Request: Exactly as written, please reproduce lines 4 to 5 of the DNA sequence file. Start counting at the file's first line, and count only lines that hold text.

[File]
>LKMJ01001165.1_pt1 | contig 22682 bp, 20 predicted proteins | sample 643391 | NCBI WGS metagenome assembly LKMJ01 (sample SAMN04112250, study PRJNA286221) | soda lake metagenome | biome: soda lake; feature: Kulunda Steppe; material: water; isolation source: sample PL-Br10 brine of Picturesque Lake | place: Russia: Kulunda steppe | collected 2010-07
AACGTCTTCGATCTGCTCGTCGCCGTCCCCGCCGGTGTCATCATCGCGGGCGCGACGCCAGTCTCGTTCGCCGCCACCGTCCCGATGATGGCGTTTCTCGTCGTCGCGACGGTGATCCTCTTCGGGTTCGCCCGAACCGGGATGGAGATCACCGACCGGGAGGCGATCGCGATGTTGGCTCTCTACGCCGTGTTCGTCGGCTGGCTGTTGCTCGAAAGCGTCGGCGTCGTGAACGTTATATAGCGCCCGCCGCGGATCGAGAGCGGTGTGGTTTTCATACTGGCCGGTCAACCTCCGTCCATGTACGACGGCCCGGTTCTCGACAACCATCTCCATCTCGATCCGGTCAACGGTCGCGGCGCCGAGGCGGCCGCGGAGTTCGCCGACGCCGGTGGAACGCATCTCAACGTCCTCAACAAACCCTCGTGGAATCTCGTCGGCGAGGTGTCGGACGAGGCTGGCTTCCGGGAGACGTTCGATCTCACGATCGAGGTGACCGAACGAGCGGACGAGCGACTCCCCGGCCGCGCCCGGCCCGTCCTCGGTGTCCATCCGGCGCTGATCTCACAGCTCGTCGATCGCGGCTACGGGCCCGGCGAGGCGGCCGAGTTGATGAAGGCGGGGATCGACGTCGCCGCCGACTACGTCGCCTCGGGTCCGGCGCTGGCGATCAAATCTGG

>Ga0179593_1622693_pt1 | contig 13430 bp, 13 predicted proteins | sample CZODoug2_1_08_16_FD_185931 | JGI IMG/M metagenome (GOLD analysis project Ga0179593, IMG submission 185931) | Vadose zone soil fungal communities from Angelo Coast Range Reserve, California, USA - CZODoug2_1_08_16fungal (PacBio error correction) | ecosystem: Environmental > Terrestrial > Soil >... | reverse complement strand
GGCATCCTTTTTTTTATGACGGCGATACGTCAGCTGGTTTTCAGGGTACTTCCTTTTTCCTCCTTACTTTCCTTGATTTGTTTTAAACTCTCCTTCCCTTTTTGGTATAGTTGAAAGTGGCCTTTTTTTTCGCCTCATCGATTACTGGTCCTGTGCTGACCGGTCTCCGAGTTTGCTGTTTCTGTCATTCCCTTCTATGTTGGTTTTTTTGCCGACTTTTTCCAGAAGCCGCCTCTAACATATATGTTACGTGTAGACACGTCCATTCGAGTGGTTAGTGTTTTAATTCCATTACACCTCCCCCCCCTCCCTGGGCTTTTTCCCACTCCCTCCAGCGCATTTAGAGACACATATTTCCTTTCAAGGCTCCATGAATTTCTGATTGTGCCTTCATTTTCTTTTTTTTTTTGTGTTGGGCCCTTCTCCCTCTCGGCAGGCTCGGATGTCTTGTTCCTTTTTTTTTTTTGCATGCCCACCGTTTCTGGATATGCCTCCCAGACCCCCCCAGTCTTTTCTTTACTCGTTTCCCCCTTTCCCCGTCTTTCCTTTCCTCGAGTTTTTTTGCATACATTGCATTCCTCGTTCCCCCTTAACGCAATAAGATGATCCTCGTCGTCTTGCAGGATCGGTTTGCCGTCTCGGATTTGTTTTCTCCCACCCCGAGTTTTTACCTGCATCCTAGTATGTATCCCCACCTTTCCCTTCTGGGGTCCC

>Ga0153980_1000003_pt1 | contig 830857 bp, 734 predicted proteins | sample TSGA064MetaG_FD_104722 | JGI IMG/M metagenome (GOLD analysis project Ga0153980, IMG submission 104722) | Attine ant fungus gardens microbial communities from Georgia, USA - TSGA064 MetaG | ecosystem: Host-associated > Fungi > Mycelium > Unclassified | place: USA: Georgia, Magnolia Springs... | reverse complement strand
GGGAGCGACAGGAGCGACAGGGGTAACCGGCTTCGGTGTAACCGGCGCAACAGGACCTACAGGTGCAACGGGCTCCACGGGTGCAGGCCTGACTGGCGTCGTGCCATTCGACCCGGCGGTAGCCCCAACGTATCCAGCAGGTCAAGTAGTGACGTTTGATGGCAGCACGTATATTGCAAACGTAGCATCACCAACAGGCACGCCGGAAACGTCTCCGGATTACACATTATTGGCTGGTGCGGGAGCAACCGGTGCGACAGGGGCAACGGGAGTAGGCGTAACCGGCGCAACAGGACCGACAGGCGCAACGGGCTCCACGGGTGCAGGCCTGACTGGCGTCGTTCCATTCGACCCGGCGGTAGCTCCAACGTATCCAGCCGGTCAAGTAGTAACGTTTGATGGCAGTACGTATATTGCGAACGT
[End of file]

GGCATCCTTTTTTTTATGACGGCGATACGTCAGCTGGTTTTCAGGGTACTTCCTTTTTCCTCCTTACTTTCCTTGATTTGTTTTAAACTCTCCTTCCCTTTTTGGTATAGTTGAAAGTGGCCTTTTTTTTCGCCTCATCGATTACTGGTCCTGTGCTGACCGGTCTCCGAGTTTGCTGTTTCTGTCATTCCCTTCTATGTTGGTTTTTTTGCCGACTTTTTCCAGAAGCCGCCTCTAACATATATGTTACGTGTAGACACGTCCATTCGAGTGGTTAGTGTTTTAATTCCATTACACCTCCCCCCCCTCCCTGGGCTTTTTCCCACTCCCTCCAGCGCATTTAGAGACACATATTTCCTTTCAAGGCTCCATGAATTTCTGATTGTGCCTTCATTTTCTTTTTTTTTTTGTGTTGGGCCCTTCTCCCTCTCGGCAGGCTCGGATGTCTTGTTCCTTTTTTTTTTTTGCATGCCCACCGTTTCTGGATATGCCTCCCAGACCCCCCCAGTCTTTTCTTTACTCGTTTCCCCCTTTCCCCGTCTTTCCTTTCCTCGAGTTTTTTTGCATACATTGCATTCCTCGTTCCCCCTTAACGCAATAAGATGATCCTCGTCGTCTTGCAGGATCGGTTTGCCGTCTCGGATTTGTTTTCTCCCACCCCGAGTTTTTACCTGCATCCTAGTATGTATCCCCACCTTTCCCTTCTGGGGTCCC

>Ga0153980_1000003_pt1 | contig 830857 bp, 734 predicted proteins | sample TSGA064MetaG_FD_104722 | JGI IMG/M metagenome (GOLD analysis project Ga0153980, IMG submission 104722) | Attine ant fungus gardens microbial communities from Georgia, USA - TSGA064 MetaG | ecosystem: Host-associated > Fungi > Mycelium > Unclassified | place: USA: Georgia, Magnolia Springs... | reverse complement strand